Well, I’m sure we’ve done this rodeo… many, many times.
From Portal to Pneuma, Qube to Quantum Conundrum, Braid to The Bridge, blah blah blah, we have another one after so long. The ol’ narrative puzzle-platformer dance that’s been executed across many a universe, and many a pretension. Welcome to The Sojourn.
This is the debut title from UK-based studio Shifting Tides, founded by four people. Formed in January of 2018, the three leads all saw work at Raspina Studio, developers of the middling FPS E.T. Armies, whereas their musician has been working on titles like the recent Children of Morta and the Kickstarter darling Lona: Realm of Colors. The publishing is also being handled by Iceberg Interactive, the Icelanders responsible for publishing titles like Killing Floor 2 and Conarium.
You play as umm… damn, uhh… well, do you remember the into to Pneuma: Breath of Life? Ok, imagine that, but instead of some annoying snarky Brit who thinks he’s God, it’s two orbs of concentrated light that brighten your way forward. They’ll be helping you banish the darkness, while also helping you take advantage of it for the game’s many, many puzzles.
Now, with these first-person puzzle platformers, it’s typical to see both the narrative and gameplay take turns to be the center stage. The Bridge and Braid were infamous for this, seeing you complete truly mind-bending puzzles, and then your reward would be a soliloquy written by a guy who loves run on sentences. People in glass houses aside, The Sojourn seems to have more a focus on gameplay, and letting the narrative become purely environmental in framing.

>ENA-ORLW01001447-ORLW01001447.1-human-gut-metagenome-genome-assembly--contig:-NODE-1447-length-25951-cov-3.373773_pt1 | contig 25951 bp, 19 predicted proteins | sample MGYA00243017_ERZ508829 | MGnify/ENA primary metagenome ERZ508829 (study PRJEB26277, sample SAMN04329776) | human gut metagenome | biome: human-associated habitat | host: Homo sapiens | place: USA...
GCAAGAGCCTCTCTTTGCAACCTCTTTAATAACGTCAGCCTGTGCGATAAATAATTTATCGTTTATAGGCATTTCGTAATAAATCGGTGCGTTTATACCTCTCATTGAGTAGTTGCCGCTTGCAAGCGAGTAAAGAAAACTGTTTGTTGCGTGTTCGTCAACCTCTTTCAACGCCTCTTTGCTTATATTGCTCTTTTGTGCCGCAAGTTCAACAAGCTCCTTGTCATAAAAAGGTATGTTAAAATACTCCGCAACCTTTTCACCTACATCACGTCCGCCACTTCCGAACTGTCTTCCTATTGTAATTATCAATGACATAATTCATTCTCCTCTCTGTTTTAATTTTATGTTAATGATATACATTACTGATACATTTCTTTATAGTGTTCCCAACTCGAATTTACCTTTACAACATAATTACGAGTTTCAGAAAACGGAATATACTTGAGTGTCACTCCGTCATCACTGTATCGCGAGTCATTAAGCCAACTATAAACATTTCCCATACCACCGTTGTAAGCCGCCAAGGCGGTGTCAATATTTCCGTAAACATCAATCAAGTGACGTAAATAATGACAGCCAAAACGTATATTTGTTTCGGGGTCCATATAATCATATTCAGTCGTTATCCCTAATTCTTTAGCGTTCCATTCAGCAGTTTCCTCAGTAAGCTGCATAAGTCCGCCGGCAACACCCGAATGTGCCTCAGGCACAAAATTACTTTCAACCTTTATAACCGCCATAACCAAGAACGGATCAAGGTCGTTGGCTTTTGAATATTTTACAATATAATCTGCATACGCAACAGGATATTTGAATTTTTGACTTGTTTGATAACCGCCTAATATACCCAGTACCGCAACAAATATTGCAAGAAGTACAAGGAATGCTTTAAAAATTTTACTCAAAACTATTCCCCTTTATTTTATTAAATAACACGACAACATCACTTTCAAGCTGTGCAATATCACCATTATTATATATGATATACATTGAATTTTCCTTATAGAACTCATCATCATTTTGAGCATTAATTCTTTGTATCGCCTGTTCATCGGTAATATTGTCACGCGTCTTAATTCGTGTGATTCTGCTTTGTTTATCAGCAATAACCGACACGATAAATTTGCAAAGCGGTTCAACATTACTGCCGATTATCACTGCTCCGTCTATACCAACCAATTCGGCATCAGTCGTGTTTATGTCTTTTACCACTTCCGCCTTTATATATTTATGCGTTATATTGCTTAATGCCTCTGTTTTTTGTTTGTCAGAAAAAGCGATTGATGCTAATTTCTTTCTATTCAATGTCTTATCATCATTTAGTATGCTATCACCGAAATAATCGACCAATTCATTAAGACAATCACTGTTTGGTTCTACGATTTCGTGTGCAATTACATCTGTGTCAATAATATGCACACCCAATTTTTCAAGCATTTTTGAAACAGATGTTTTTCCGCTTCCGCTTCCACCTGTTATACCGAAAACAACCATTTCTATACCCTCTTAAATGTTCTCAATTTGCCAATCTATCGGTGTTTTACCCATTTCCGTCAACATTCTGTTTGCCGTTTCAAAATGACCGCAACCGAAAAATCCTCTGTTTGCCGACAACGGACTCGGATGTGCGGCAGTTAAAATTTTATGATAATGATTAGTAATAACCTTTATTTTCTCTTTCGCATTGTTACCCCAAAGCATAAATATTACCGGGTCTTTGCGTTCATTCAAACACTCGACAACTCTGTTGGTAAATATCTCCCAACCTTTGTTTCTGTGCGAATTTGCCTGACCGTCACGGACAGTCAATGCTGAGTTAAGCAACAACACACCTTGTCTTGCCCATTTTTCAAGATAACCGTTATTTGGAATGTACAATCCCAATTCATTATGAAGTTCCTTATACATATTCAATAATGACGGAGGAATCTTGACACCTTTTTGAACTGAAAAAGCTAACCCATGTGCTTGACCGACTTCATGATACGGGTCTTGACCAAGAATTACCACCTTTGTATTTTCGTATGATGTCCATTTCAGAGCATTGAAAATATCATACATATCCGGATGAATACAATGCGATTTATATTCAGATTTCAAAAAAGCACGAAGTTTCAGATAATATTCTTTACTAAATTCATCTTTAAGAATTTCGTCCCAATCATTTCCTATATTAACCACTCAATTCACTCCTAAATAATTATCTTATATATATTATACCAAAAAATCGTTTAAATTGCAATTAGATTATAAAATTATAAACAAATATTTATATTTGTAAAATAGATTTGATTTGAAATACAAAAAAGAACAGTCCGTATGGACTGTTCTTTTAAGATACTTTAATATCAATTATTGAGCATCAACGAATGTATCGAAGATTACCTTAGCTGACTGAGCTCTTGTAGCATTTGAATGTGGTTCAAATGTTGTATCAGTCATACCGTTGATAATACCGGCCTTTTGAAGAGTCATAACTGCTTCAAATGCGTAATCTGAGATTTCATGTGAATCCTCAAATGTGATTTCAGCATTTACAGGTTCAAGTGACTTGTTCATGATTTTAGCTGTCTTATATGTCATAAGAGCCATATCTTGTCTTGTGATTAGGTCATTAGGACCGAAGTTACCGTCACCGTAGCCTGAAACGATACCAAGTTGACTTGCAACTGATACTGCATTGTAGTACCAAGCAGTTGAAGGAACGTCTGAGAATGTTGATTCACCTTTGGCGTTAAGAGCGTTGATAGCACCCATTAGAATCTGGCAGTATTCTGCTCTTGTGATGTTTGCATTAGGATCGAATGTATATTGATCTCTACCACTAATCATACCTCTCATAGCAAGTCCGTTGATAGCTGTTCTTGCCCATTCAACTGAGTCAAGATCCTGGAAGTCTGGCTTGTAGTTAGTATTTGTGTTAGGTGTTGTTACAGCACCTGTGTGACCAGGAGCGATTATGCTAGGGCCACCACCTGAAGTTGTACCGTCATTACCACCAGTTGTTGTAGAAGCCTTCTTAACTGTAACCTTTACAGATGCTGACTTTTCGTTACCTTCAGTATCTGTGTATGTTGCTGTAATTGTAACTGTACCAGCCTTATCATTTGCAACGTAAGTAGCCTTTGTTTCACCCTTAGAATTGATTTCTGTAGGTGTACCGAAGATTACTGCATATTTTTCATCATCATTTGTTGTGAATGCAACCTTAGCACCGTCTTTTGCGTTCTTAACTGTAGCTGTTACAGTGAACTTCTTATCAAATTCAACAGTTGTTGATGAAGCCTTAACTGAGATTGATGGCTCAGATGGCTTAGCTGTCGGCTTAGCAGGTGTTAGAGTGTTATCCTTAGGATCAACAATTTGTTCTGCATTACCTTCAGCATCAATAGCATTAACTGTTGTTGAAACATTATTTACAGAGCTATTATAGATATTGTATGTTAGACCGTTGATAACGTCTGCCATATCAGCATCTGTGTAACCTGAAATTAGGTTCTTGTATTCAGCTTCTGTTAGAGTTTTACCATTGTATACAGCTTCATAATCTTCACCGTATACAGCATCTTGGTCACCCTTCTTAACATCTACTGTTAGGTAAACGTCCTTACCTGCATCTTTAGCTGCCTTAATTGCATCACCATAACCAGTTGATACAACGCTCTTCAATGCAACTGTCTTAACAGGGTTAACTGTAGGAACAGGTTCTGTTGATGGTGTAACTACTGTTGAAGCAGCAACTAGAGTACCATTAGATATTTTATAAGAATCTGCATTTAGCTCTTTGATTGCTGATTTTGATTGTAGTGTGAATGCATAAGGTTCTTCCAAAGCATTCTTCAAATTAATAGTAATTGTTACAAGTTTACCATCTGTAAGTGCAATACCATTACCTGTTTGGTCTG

The Sojourn’s main puzzle ingredients come from dual-world gameplay and various types of statues. While in “the dark world”, you can activate certain objects, like statues you can swap positions with, stone harps that play melodies which build bridges, and duplicators for statues. There’s a lot of variation on this one trick, and over the course of your 10-to-15-hour adventure, you will see yourself tested.
There’s no real world strategies you can apply, you’re only allowed to do what Shifting Tides allow you to do in their own rule-books. For example, If there’s a tunnel of “Dark Light” aiming at a statue that you can swap with, then you can still swap with it even if you yourself are not in the dark world. It sounds a bit silly when I put it like that, sure, but it’s still really fun to figure out and understand.
Playing through The Sojourn was like playing Portal if the lead designer was Gerry Kasparov. What seems like a boring game of “activate the bloody switch, fat-ass”, quickly turns into a Rube Goldberg machine of opportunities and “Oh shit, of course!” moments. Both gratifying and easy to understand, but hard to master.
Part of the beauty comes from it finding complexity in simplicity. You’re never not playing with stationary statues, and there’s usually never more than 5 at a time. Hell, some of the most evil puzzles use the least pieces. Placement is everything, and there’s always a deeper meaning. It shows foresight, but as time …